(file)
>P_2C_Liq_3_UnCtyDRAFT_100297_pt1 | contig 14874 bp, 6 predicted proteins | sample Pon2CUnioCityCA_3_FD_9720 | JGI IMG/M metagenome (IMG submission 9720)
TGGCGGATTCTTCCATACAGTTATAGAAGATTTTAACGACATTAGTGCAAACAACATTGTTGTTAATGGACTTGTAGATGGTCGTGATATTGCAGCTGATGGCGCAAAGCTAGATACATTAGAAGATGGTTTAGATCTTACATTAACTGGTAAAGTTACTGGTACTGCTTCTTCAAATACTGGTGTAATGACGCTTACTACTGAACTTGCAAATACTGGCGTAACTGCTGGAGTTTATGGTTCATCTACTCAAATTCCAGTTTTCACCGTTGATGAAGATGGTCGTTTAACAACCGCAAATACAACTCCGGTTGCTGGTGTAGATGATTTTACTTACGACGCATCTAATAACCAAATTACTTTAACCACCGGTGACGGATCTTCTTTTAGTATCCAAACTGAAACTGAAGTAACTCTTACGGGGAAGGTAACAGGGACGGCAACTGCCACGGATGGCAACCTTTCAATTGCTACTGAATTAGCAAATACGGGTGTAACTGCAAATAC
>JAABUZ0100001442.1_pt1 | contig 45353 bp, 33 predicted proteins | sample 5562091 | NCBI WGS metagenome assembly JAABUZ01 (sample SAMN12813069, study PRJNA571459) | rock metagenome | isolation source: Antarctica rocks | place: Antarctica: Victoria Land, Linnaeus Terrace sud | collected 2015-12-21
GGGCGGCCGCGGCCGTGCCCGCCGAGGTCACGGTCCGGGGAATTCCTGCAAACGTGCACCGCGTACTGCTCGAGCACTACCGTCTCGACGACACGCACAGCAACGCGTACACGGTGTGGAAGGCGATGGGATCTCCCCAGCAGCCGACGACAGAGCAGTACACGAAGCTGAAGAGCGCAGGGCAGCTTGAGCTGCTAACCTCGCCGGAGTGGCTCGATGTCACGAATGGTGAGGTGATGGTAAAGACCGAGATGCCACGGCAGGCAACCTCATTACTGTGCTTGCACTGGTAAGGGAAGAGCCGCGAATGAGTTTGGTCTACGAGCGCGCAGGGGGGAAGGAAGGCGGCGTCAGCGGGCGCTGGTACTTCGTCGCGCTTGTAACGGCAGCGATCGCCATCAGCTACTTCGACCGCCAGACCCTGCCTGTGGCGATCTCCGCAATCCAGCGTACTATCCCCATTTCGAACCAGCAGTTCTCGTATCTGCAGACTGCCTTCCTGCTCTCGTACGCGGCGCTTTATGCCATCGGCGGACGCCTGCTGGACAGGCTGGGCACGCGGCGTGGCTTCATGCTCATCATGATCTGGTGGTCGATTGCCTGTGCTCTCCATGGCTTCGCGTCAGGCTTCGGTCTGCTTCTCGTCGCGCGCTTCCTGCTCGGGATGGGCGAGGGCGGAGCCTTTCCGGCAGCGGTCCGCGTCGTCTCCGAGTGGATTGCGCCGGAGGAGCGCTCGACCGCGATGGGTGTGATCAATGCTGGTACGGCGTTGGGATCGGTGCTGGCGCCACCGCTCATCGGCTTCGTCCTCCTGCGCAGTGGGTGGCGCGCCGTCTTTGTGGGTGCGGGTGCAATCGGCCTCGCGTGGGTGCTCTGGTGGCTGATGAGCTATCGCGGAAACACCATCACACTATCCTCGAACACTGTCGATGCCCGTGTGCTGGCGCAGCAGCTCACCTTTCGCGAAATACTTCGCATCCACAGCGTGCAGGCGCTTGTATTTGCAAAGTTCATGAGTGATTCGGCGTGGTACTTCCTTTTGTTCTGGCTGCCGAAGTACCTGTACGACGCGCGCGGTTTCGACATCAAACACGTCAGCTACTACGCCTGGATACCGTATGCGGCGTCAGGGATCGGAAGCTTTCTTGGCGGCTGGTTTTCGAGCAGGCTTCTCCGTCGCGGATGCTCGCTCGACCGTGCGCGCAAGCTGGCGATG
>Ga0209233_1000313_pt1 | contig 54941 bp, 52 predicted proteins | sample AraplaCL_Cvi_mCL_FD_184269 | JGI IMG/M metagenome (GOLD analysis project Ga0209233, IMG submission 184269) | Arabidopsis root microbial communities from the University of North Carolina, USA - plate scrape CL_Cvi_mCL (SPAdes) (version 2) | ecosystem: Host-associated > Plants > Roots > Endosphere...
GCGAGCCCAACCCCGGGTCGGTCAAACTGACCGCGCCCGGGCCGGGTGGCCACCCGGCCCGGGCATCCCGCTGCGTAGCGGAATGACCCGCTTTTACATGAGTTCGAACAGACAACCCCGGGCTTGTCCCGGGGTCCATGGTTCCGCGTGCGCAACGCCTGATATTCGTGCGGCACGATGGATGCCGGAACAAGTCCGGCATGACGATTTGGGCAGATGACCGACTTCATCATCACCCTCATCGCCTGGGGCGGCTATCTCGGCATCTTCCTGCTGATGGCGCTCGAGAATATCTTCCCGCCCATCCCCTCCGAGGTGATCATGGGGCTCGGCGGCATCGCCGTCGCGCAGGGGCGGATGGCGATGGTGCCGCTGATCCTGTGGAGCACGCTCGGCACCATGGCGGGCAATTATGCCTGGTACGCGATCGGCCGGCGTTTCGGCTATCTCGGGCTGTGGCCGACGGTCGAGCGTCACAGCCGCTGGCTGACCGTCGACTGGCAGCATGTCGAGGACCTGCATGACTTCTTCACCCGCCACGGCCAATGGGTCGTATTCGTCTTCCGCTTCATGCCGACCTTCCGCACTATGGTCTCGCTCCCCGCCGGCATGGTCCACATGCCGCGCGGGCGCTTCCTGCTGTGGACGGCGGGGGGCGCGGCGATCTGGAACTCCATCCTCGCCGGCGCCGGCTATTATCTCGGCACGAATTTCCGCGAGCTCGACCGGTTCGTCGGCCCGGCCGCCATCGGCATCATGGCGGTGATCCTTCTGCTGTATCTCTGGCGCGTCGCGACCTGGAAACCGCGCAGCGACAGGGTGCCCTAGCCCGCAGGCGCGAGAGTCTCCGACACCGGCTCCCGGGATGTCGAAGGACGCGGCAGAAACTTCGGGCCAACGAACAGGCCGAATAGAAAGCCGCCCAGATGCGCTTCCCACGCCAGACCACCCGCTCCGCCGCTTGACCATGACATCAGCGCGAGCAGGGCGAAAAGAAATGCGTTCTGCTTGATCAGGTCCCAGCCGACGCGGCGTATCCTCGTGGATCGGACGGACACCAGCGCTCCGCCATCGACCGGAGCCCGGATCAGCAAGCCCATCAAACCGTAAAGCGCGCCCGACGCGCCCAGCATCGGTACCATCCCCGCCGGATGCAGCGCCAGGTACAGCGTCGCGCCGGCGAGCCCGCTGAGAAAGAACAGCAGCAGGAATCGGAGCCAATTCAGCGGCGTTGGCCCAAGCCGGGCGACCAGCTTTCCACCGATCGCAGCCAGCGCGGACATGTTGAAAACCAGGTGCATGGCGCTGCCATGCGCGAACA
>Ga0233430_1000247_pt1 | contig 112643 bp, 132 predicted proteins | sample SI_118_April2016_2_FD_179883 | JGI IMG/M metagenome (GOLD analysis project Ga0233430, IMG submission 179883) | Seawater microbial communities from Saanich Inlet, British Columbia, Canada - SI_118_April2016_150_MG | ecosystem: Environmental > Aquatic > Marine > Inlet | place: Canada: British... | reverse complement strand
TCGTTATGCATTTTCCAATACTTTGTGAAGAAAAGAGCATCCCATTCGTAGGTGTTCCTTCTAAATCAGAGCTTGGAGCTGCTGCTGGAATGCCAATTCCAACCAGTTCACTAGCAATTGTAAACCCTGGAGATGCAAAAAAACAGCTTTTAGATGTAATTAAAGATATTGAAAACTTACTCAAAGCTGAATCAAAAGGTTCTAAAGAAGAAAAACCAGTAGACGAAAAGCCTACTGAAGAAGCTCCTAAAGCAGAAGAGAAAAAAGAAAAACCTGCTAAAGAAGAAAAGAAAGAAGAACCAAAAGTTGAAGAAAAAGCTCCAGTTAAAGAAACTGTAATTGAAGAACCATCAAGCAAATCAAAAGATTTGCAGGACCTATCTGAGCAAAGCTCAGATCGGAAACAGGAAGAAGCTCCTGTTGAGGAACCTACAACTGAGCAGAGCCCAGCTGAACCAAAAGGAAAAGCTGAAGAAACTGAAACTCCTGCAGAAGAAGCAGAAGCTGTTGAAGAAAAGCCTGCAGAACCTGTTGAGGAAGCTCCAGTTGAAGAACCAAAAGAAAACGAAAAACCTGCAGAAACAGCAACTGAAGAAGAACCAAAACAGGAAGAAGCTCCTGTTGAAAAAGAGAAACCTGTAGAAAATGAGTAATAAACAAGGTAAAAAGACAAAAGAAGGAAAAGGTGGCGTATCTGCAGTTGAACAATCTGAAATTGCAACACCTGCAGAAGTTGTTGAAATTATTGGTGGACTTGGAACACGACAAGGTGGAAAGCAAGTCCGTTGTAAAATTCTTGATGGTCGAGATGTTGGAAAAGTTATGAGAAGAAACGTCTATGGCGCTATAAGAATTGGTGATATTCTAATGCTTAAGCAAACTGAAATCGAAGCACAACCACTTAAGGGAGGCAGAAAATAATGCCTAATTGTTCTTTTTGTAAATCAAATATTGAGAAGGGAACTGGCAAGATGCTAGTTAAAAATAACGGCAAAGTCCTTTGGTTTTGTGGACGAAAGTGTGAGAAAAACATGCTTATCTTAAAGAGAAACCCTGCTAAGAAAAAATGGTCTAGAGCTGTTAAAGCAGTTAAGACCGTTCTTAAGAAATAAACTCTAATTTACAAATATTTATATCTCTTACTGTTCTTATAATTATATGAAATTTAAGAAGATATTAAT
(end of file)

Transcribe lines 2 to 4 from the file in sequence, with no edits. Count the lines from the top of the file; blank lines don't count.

TGGCGGATTCTTCCATACAGTTATAGAAGATTTTAACGACATTAGTGCAAACAACATTGTTGTTAATGGACTTGTAGATGGTCGTGATATTGCAGCTGATGGCGCAAAGCTAGATACATTAGAAGATGGTTTAGATCTTACATTAACTGGTAAAGTTACTGGTACTGCTTCTTCAAATACTGGTGTAATGACGCTTACTACTGAACTTGCAAATACTGGCGTAACTGCTGGAGTTTATGGTTCATCTACTCAAATTCCAGTTTTCACCGTTGATGAAGATGGTCGTTTAACAACCGCAAATACAACTCCGGTTGCTGGTGTAGATGATTTTACTTACGACGCATCTAATAACCAAATTACTTTAACCACCGGTGACGGATCTTCTTTTAGTATCCAAACTGAAACTGAAGTAACTCTTACGGGGAAGGTAACAGGGACGGCAACTGCCACGGATGGCAACCTTTCAATTGCTACTGAATTAGCAAATACGGGTGTAACTGCAAATAC
>JAABUZ0100001442.1_pt1 | contig 45353 bp, 33 predicted proteins | sample 5562091 | NCBI WGS metagenome assembly JAABUZ01 (sample SAMN12813069, study PRJNA571459) | rock metagenome | isolation source: Antarctica rocks | place: Antarctica: Victoria Land, Linnaeus Terrace sud | collected 2015-12-21
GGGCGGCCGCGGCCGTGCCCGCCGAGGTCACGGTCCGGGGAATTCCTGCAAACGTGCACCGCGTACTGCTCGAGCACTACCGTCTCGACGACACGCACAGCAACGCGTACACGGTGTGGAAGGCGATGGGATCTCCCCAGCAGCCGACGACAGAGCAGTACACGAAGCTGAAGAGCGCAGGGCAGCTTGAGCTGCTAACCTCGCCGGAGTGGCTCGATGTCACGAATGGTGAGGTGATGGTAAAGACCGAGATGCCACGGCAGGCAACCTCATTACTGTGCTTGCACTGGTAAGGGAAGAGCCGCGAATGAGTTTGGTCTACGAGCGCGCAGGGGGGAAGGAAGGCGGCGTCAGCGGGCGCTGGTACTTCGTCGCGCTTGTAACGGCAGCGATCGCCATCAGCTACTTCGACCGCCAGACCCTGCCTGTGGCGATCTCCGCAATCCAGCGTACTATCCCCATTTCGAACCAGCAGTTCTCGTATCTGCAGACTGCCTTCCTGCTCTCGTACGCGGCGCTTTATGCCATCGGCGGACGCCTGCTGGACAGGCTGGGCACGCGGCGTGGCTTCATGCTCATCATGATCTGGTGGTCGATTGCCTGTGCTCTCCATGGCTTCGCGTCAGGCTTCGGTCTGCTTCTCGTCGCGCGCTTCCTGCTCGGGATGGGCGAGGGCGGAGCCTTTCCGGCAGCGGTCCGCGTCGTCTCCGAGTGGATTGCGCCGGAGGAGCGCTCGACCGCGATGGGTGTGATCAATGCTGGTACGGCGTTGGGATCGGTGCTGGCGCCACCGCTCATCGGCTTCGTCCTCCTGCGCAGTGGGTGGCGCGCCGTCTTTGTGGGTGCGGGTGCAATCGGCCTCGCGTGGGTGCTCTGGTGGCTGATGAGCTATCGCGGAAACACCATCACACTATCCTCGAACACTGTCGATGCCCGTGTGCTGGCGCAGCAGCTCACCTTTCGCGAAATACTTCGCATCCACAGCGTGCAGGCGCTTGTATTTGCAAAGTTCATGAGTGATTCGGCGTGGTACTTCCTTTTGTTCTGGCTGCCGAAGTACCTGTACGACGCGCGCGGTTTCGACATCAAACACGTCAGCTACTACGCCTGGATACCGTATGCGGCGTCAGGGATCGGAAGCTTTCTTGGCGGCTGGTTTTCGAGCAGGCTTCTCCGTCGCGGATGCTCGCTCGACCGTGCGCGCAAGCTGGCGATG